# Adele Chiesa is a money manager for the Bianco Fund. She is interested in recent findings showing that certain business condition variables predict excess US stock market returns (one-month market return minus one-month T-bill return). She is also familiar with

Adele Chiesa is a money manager for the Bianco Fund. She is interested in recent findings showing that certain business condition variables predict excess US stock market returns (one-month market return minus one-month T-bill return). She is also familiar with evidence showing how US stock market returns differ by the political party affiliation of the US President. Chiesa estimates a multiple regression model to predict monthly excess stock market returns accounting for business conditions and the political party affiliation of the US President:
Excess stock marker return t
= a0 + a1 default spread t-1 + a2 Term spread t-1 + a3 Pres party dummy t-1 + e t
Default spread is equal to the yield on Baa bonds minus the yield on Aaa bonds. Term spread is equal to the yield on a 10-year constant-maturity US Treasury index minus the yield on a 1-year constant-maturity US Treasury index. Pres party dummy is equal to 1 if the US President is a member of the Democratic Party and 0 if a member of the Republican Party.
Chiesa collects 432 months of data (all data are in percent form, i.e., 0.01 = 1 percent). The regression is estimated with 431 observations because the independent variables are lagged one month. The regression output is in Exhibit 1. Exhibits 2 through 5 contain critical values for selected test statistics.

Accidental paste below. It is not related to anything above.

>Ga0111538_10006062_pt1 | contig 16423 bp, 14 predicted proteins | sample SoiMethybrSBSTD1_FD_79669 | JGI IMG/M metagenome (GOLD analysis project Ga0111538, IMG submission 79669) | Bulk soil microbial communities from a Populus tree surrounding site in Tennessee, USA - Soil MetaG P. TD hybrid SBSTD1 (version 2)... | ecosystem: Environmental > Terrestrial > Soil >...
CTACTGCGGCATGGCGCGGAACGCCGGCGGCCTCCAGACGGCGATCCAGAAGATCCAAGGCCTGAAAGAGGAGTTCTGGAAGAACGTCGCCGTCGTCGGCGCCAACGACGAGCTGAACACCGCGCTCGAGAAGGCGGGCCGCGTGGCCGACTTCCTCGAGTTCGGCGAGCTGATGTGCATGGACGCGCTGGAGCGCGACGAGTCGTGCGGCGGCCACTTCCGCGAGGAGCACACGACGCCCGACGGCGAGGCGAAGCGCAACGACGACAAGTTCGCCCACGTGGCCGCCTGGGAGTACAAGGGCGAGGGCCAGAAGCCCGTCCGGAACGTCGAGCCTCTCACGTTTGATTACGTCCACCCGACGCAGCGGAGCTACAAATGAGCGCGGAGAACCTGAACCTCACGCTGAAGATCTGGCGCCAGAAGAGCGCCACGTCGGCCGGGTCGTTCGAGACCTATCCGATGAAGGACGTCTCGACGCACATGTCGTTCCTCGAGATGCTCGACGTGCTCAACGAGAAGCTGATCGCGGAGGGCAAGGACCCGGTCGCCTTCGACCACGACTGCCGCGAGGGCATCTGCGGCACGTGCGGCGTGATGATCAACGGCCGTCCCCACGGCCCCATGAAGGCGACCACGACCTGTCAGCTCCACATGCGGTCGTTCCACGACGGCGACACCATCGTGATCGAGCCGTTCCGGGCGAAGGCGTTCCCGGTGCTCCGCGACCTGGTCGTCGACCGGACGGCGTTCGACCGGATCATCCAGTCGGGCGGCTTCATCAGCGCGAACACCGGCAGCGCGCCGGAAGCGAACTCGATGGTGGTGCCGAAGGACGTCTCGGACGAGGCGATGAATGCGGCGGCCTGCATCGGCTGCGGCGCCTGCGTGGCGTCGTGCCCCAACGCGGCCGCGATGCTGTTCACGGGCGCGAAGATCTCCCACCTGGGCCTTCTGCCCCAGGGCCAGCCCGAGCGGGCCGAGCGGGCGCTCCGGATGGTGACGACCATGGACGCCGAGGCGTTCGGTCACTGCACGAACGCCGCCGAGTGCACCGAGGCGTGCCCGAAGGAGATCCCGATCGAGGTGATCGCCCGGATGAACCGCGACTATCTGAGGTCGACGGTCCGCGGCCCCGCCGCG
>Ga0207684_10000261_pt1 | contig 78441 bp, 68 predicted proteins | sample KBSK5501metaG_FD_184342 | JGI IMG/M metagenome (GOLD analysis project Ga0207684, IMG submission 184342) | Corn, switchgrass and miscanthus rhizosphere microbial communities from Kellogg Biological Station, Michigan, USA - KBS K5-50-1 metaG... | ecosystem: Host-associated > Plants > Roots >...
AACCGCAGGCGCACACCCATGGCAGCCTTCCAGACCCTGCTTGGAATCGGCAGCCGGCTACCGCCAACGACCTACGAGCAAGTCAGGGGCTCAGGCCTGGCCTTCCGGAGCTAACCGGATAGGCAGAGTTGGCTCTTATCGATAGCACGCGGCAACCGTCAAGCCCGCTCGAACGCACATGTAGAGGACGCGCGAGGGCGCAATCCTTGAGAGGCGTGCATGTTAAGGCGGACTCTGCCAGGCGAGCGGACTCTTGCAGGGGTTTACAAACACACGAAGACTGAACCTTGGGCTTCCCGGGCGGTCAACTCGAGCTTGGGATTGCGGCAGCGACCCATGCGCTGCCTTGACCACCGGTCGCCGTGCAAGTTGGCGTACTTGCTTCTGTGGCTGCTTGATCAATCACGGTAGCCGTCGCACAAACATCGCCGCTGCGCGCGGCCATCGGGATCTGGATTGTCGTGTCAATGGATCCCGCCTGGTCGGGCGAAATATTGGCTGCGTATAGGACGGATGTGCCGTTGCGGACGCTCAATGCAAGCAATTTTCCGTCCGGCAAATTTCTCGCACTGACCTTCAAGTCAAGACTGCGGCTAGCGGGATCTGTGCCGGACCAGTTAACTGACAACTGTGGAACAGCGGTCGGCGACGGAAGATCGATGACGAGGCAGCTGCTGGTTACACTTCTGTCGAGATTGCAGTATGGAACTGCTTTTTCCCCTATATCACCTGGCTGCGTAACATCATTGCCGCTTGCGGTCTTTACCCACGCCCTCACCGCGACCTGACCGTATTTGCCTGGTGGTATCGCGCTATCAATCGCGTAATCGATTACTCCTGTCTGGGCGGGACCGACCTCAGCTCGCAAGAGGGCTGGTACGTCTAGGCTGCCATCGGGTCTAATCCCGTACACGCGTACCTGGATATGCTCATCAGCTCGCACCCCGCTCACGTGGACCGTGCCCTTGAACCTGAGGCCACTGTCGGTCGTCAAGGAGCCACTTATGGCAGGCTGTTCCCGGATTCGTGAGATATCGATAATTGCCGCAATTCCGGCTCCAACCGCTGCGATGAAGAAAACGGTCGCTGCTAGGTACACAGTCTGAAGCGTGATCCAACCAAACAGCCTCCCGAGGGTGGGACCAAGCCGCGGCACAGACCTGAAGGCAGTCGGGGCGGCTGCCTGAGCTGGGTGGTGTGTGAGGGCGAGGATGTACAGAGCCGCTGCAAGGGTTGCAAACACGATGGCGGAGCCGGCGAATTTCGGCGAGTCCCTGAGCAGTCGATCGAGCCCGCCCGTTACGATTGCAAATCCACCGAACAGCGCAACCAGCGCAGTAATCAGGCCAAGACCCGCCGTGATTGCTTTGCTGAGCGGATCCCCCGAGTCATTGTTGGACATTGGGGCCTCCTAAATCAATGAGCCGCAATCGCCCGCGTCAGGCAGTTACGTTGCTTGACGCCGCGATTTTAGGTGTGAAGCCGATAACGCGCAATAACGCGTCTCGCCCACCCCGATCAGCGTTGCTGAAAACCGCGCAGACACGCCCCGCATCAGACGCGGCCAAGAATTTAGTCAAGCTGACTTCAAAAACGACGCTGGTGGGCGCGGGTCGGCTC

Number of observations.............................................431
Test statistic from Breusch-Pagan (BP) test.....................7.35
R2.....................................................................0.053
Durbin-Watson (DW) ..............................................1.65
Sum of squared errors (SSE)....................................19,048
Regression sum of squares (SSR).................................1,071
An intern working for Chiesa has a number of questions about the results in Exhibit 1:
Question 1 How do you test to determine whether the overall regression model is significant?
Question 2 Does the estimated model conform to standard regression assumptions?
For instance, is the error term serially correlated, or is there conditional heteroskedasticity?
Question 3 How do you interpret the coefficient for the Pres party dummy variable?
Question 4 Default spread appears to be quite important. Is there some way to assess the precision of its estimated coefficient? What is the economic interpretation of this variable?
After responding to her intern's questions, Chiesa concludes with the following statement: "Predictions from Exhibit 1 are subject to parameter estimate uncertainty, but not regression model uncertainty."

EXHIBIT 3
Table of the Student's t-Distribution.............(One-Tailed Probabilities for df = ˆž)
P...................................................................t
0.10............................................................1.282
0.05............................................................1.645
0.025...........................................................1.960
0.01............................................................2.326
0.005...........................................................2.576

Which of the following is Chiesa's best response to Question 2 regarding serial correlation in the error term? At a 0.05 level of significance, the test for serial correlation indicates that there is:
A. no serial correlation in the error term
B. positive serial correlation in the error term
C. negative serial correlation in the error term